Picture of the Day : Tonemap Your Way Out of the Forest

A tone mapped forest scene used to demonstrate the effect of tone mapping software by Chris Gardiner Photography www.cgardiner.ca
Tonemapped Forest Scene
Tone mapping is an acquired taste. I often don't love the finished product it will deliver, but every now and then it does a better job than any other method you have used to transcribe the scene before you.

It helped for this forest scene because the early afternoon sun was burning onto the ground while my shadow areas lacked any detail whatsoever.

Learn a bit more about HDR and tone mapping below;

This is what the scene looks like without tone mapping as the other image. Before after, Chris Gardiner Photography www.cgardiner.ca
This is what the original scene looked like at a neutral exposure.
As you can see from the original image above, the sandy gravel path was blown out, as were some tree branches down the trail. Not what I was going for when I shot it.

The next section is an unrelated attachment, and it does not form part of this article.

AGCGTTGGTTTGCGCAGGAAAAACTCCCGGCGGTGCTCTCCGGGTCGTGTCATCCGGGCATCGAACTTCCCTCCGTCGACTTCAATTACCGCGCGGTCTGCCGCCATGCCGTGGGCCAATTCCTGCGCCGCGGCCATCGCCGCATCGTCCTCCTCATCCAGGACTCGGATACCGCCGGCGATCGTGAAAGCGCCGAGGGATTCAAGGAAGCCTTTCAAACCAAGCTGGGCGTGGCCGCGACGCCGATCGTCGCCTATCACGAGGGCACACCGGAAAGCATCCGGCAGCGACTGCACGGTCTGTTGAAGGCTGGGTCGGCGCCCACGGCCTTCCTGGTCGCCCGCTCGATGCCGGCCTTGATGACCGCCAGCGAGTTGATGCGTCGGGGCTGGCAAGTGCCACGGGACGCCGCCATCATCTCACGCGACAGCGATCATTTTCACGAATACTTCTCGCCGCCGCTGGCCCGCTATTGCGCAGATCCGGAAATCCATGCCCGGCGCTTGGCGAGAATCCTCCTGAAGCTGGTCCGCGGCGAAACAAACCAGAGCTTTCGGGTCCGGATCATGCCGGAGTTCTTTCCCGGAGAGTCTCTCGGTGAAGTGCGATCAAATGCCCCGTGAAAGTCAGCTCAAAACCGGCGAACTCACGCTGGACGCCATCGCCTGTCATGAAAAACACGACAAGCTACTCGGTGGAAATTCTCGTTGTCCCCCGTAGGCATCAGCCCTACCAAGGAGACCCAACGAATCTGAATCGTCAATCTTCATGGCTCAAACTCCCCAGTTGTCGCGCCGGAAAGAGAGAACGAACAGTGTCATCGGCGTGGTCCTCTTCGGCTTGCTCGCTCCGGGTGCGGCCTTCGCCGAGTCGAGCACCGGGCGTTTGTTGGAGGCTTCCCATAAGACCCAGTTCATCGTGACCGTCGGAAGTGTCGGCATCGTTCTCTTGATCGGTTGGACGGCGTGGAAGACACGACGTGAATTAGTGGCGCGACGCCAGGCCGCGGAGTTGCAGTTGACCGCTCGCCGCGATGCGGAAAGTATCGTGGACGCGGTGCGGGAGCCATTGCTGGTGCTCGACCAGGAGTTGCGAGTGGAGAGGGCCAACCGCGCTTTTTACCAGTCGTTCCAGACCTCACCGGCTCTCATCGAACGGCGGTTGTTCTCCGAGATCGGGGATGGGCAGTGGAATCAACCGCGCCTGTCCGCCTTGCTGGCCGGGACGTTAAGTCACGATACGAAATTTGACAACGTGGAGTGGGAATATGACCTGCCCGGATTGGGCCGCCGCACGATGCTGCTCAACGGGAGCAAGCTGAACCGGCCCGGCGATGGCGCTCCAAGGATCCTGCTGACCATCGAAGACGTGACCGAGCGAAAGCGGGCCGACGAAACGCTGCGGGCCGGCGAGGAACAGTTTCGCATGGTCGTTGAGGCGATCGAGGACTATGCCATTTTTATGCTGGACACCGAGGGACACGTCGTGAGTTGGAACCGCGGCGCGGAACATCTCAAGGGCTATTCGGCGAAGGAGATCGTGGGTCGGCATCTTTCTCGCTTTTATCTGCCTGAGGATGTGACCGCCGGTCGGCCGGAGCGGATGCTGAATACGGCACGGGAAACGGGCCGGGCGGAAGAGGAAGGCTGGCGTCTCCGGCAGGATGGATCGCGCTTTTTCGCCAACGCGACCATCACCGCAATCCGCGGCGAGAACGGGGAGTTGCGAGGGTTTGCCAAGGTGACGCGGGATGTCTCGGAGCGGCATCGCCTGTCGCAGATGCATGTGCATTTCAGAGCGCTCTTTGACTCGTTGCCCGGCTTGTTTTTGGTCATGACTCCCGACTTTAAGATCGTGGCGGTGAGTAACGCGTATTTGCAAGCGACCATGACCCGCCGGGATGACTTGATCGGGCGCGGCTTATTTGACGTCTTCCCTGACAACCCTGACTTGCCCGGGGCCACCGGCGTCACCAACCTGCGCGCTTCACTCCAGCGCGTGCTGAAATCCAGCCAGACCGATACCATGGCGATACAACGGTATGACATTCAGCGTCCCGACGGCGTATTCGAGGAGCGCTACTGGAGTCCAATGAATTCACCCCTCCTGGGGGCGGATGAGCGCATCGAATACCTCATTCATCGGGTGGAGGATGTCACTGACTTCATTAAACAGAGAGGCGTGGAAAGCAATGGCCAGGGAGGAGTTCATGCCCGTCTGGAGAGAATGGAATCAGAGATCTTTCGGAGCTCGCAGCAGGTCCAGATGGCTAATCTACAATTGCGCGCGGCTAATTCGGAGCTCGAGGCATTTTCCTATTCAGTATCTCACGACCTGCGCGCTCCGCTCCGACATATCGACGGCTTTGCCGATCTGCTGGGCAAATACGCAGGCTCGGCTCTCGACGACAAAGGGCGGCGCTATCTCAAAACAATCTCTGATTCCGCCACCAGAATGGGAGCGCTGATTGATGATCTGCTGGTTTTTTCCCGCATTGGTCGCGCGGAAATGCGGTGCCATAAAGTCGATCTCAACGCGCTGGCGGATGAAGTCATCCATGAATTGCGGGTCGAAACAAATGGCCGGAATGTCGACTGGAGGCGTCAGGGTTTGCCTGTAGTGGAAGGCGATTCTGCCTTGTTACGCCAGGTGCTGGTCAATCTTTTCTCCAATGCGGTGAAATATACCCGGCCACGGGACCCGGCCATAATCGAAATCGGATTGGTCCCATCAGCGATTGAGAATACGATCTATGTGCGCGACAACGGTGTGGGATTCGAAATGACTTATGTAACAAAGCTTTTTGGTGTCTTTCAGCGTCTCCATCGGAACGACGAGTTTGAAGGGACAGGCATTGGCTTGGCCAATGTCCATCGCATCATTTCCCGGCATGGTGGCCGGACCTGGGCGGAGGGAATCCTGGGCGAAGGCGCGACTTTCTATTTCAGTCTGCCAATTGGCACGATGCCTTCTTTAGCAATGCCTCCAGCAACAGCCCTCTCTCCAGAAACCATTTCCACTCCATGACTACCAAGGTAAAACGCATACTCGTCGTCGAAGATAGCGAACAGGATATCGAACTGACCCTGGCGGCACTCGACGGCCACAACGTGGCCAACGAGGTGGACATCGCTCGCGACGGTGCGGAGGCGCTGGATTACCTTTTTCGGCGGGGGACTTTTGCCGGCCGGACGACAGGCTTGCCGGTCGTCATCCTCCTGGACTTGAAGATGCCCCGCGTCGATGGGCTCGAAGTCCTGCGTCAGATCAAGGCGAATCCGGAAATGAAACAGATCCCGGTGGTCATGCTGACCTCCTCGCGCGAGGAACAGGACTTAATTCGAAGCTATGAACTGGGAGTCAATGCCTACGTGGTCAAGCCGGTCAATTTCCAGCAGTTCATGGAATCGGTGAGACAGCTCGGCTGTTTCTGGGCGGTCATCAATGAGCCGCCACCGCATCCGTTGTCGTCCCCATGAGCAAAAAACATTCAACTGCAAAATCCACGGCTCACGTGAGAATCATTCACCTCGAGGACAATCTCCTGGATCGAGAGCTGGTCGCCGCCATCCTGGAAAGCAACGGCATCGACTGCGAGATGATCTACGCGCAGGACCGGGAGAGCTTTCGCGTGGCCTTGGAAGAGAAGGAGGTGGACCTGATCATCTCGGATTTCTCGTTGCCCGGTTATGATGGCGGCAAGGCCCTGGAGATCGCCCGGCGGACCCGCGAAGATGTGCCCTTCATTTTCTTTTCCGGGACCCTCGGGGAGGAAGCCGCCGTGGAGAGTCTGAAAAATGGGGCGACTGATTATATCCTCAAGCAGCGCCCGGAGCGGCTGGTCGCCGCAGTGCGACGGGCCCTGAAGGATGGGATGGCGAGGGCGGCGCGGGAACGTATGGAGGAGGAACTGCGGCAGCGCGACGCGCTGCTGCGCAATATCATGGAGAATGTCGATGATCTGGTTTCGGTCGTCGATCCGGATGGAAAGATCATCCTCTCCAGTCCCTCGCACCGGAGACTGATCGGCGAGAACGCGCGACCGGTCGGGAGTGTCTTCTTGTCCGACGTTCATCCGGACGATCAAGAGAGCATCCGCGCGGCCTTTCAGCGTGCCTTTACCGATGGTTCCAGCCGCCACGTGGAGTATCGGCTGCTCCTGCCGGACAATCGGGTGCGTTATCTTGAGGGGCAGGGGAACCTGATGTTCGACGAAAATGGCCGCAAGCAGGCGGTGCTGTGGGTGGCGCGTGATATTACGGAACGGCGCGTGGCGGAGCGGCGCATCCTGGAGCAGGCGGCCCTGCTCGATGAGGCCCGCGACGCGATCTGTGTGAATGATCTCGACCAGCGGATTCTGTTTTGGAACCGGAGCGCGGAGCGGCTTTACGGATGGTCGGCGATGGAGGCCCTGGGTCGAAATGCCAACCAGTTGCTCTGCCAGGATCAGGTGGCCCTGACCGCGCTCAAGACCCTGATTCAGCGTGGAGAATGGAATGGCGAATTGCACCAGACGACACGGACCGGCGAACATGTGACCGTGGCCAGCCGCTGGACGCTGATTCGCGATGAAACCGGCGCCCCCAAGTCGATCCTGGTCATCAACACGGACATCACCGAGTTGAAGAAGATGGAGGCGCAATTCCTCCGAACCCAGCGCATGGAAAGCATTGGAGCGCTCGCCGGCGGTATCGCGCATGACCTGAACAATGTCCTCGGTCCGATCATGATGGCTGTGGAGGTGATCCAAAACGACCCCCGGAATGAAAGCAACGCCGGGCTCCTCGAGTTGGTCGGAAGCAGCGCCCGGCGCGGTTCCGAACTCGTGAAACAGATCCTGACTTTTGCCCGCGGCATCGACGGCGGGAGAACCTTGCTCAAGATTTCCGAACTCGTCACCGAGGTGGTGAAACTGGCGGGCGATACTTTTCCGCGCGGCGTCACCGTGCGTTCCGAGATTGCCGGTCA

Tone mapping can take some of the work out of compressing a scene to fit and display on your camera's sensor.  Usually a photographer will capture two, three, five, or more images that will be delivered to a specialized computer program that 'maps' out the tonal values at each pixel location, and then compresses the dynamic range of contrast within the multiple images, and then re-renders it with a smooth tonal gradation from shadows to highlights.

Shooting a lot of landscapes, I sometimes bracket my exposures just to make sure I have some good shadow pixels to use later if need be, but these bracketed exposures rarely make it to a tone-mapping phase.

If you like the look of HDR and tone-mapped images, you may want to check out two great and easy to use computer programs that de-mystify the whole process;

HDR Efex



You can also check out my blog post from 2010 about HDR tone mapping process, or the alternative which is masterful use of optical filters, via this blog post here.

Have fun and thanks for reading!

Where was this photo taken?

Just outside of Tobermory, Ontario on the Bruce Trail in October 2013.
Canon EOS 50D on a tripod, remote trigger, and a 24-105 f/4L lens.

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